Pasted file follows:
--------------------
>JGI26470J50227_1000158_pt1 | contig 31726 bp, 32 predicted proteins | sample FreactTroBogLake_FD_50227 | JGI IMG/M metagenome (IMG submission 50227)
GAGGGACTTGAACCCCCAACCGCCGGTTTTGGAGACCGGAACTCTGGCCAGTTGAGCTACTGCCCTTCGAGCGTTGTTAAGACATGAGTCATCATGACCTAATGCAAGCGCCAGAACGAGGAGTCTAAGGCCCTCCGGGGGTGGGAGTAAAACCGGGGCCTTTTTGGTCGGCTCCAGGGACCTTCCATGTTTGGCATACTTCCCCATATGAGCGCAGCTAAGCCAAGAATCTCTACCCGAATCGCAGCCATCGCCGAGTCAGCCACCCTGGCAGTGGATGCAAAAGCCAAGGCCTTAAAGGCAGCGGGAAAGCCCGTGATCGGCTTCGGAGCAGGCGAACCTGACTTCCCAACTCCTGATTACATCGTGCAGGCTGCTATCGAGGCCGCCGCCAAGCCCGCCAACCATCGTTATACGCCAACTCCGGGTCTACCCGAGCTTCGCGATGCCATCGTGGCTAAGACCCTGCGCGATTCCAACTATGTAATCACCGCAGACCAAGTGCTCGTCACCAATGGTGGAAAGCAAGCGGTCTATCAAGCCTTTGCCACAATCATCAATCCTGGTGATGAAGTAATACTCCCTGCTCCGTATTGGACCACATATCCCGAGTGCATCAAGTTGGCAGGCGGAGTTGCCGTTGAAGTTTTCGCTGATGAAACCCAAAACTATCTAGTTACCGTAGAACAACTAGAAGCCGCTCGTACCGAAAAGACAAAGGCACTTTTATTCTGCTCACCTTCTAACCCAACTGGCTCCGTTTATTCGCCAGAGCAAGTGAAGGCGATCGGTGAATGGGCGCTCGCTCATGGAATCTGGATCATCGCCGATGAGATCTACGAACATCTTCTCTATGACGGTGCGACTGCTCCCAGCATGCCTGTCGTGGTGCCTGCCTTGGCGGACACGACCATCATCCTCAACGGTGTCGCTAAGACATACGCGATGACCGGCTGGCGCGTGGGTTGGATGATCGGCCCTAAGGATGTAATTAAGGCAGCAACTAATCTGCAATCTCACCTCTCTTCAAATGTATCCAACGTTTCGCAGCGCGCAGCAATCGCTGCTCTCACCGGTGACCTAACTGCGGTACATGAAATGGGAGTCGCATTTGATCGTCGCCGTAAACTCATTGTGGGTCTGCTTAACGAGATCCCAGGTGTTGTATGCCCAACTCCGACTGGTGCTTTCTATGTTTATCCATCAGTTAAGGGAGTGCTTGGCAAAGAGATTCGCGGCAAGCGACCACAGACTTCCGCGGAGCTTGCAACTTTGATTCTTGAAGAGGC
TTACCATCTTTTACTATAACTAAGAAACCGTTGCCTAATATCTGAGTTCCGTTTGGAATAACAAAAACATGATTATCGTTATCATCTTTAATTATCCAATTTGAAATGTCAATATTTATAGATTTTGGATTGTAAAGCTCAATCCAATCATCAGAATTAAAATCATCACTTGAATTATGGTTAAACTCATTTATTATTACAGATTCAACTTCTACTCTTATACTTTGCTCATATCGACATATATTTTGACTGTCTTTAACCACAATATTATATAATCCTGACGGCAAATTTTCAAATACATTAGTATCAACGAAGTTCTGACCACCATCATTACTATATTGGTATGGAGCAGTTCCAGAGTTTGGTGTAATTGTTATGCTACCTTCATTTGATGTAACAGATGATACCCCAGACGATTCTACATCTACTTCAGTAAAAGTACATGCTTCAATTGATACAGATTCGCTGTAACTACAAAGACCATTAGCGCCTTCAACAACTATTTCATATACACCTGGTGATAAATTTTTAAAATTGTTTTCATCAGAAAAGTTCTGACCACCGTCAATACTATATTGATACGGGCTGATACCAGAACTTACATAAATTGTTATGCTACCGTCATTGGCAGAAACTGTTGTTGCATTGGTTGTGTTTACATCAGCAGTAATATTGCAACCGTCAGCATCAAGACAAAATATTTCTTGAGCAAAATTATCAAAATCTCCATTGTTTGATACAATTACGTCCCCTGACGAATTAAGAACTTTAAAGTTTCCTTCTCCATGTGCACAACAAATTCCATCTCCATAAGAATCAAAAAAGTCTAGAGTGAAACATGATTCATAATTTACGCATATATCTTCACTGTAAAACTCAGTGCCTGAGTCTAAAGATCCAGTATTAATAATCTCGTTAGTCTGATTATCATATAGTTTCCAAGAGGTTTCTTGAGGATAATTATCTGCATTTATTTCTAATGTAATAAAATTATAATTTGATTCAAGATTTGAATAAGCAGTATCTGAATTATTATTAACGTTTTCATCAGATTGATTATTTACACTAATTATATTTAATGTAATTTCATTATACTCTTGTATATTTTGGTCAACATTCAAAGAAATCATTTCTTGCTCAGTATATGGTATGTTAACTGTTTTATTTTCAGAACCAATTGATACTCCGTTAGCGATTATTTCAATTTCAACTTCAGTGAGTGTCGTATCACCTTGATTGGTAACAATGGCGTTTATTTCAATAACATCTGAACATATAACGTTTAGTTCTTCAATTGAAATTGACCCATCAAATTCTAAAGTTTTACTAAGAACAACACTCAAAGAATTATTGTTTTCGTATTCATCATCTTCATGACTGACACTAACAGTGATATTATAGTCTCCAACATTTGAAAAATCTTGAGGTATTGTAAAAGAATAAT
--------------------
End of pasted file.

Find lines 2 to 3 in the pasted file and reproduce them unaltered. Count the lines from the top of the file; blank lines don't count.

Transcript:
GAGGGACTTGAACCCCCAACCGCCGGTTTTGGAGACCGGAACTCTGGCCAGTTGAGCTACTGCCCTTCGAGCGTTGTTAAGACATGAGTCATCATGACCTAATGCAAGCGCCAGAACGAGGAGTCTAAGGCCCTCCGGGGGTGGGAGTAAAACCGGGGCCTTTTTGGTCGGCTCCAGGGACCTTCCATGTTTGGCATACTTCCCCATATGAGCGCAGCTAAGCCAAGAATCTCTACCCGAATCGCAGCCATCGCCGAGTCAGCCACCCTGGCAGTGGATGCAAAAGCCAAGGCCTTAAAGGCAGCGGGAAAGCCCGTGATCGGCTTCGGAGCAGGCGAACCTGACTTCCCAACTCCTGATTACATCGTGCAGGCTGCTATCGAGGCCGCCGCCAAGCCCGCCAACCATCGTTATACGCCAACTCCGGGTCTACCCGAGCTTCGCGATGCCATCGTGGCTAAGACCCTGCGCGATTCCAACTATGTAATCACCGCAGACCAAGTGCTCGTCACCAATGGTGGAAAGCAAGCGGTCTATCAAGCCTTTGCCACAATCATCAATCCTGGTGATGAAGTAATACTCCCTGCTCCGTATTGGACCACATATCCCGAGTGCATCAAGTTGGCAGGCGGAGTTGCCGTTGAAGTTTTCGCTGATGAAACCCAAAACTATCTAGTTACCGTAGAACAACTAGAAGCCGCTCGTACCGAAAAGACAAAGGCACTTTTATTCTGCTCACCTTCTAACCCAACTGGCTCCGTTTATTCGCCAGAGCAAGTGAAGGCGATCGGTGAATGGGCGCTCGCTCATGGAATCTGGATCATCGCCGATGAGATCTACGAACATCTTCTCTATGACGGTGCGACTGCTCCCAGCATGCCTGTCGTGGTGCCTGCCTTGGCGGACACGACCATCATCCTCAACGGTGTCGCTAAGACATACGCGATGACCGGCTGGCGCGTGGGTTGGATGATCGGCCCTAAGGATGTAATTAAGGCAGCAACTAATCTGCAATCTCACCTCTCTTCAAATGTATCCAACGTTTCGCAGCGCGCAGCAATCGCTGCTCTCACCGGTGACCTAACTGCGGTACATGAAATGGGAGTCGCATTTGATCGTCGCCGTAAACTCATTGTGGGTCTGCTTAACGAGATCCCAGGTGTTGTATGCCCAACTCCGACTGGTGCTTTCTATGTTTATCCATCAGTTAAGGGAGTGCTTGGCAAAGAGATTCGCGGCAAGCGACCACAGACTTCCGCGGAGCTTGCAACTTTGATTCTTGAAGAGGC
TTACCATCTTTTACTATAACTAAGAAACCGTTGCCTAATATCTGAGTTCCGTTTGGAATAACAAAAACATGATTATCGTTATCATCTTTAATTATCCAATTTGAAATGTCAATATTTATAGATTTTGGATTGTAAAGCTCAATCCAATCATCAGAATTAAAATCATCACTTGAATTATGGTTAAACTCATTTATTATTACAGATTCAACTTCTACTCTTATACTTTGCTCATATCGACATATATTTTGACTGTCTTTAACCACAATATTATATAATCCTGACGGCAAATTTTCAAATACATTAGTATCAACGAAGTTCTGACCACCATCATTACTATATTGGTATGGAGCAGTTCCAGAGTTTGGTGTAATTGTTATGCTACCTTCATTTGATGTAACAGATGATACCCCAGACGATTCTACATCTACTTCAGTAAAAGTACATGCTTCAATTGATACAGATTCGCTGTAACTACAAAGACCATTAGCGCCTTCAACAACTATTTCATATACACCTGGTGATAAATTTTTAAAATTGTTTTCATCAGAAAAGTTCTGACCACCGTCAATACTATATTGATACGGGCTGATACCAGAACTTACATAAATTGTTATGCTACCGTCATTGGCAGAAACTGTTGTTGCATTGGTTGTGTTTACATCAGCAGTAATATTGCAACCGTCAGCATCAAGACAAAATATTTCTTGAGCAAAATTATCAAAATCTCCATTGTTTGATACAATTACGTCCCCTGACGAATTAAGAACTTTAAAGTTTCCTTCTCCATGTGCACAACAAATTCCATCTCCATAAGAATCAAAAAAGTCTAGAGTGAAACATGATTCATAATTTACGCATATATCTTCACTGTAAAACTCAGTGCCTGAGTCTAAAGATCCAGTATTAATAATCTCGTTAGTCTGATTATCATATAGTTTCCAAGAGGTTTCTTGAGGATAATTATCTGCATTTATTTCTAATGTAATAAAATTATAATTTGATTCAAGATTTGAATAAGCAGTATCTGAATTATTATTAACGTTTTCATCAGATTGATTATTTACACTAATTATATTTAATGTAATTTCATTATACTCTTGTATATTTTGGTCAACATTCAAAGAAATCATTTCTTGCTCAGTATATGGTATGTTAACTGTTTTATTTTCAGAACCAATTGATACTCCGTTAGCGATTATTTCAATTTCAACTTCAGTGAGTGTCGTATCACCTTGATTGGTAACAATGGCGTTTATTTCAATAACATCTGAACATATAACGTTTAGTTCTTCAATTGAAATTGACCCATCAAATTCTAAAGTTTTACTAAGAACAACACTCAAAGAATTATTGTTTTCGTATTCATCATCTTCATGACTGACACTAACAGTGATATTATAGTCTCCAACATTTGAAAAATCTTGAGGTATTGTAAAAGAATAAT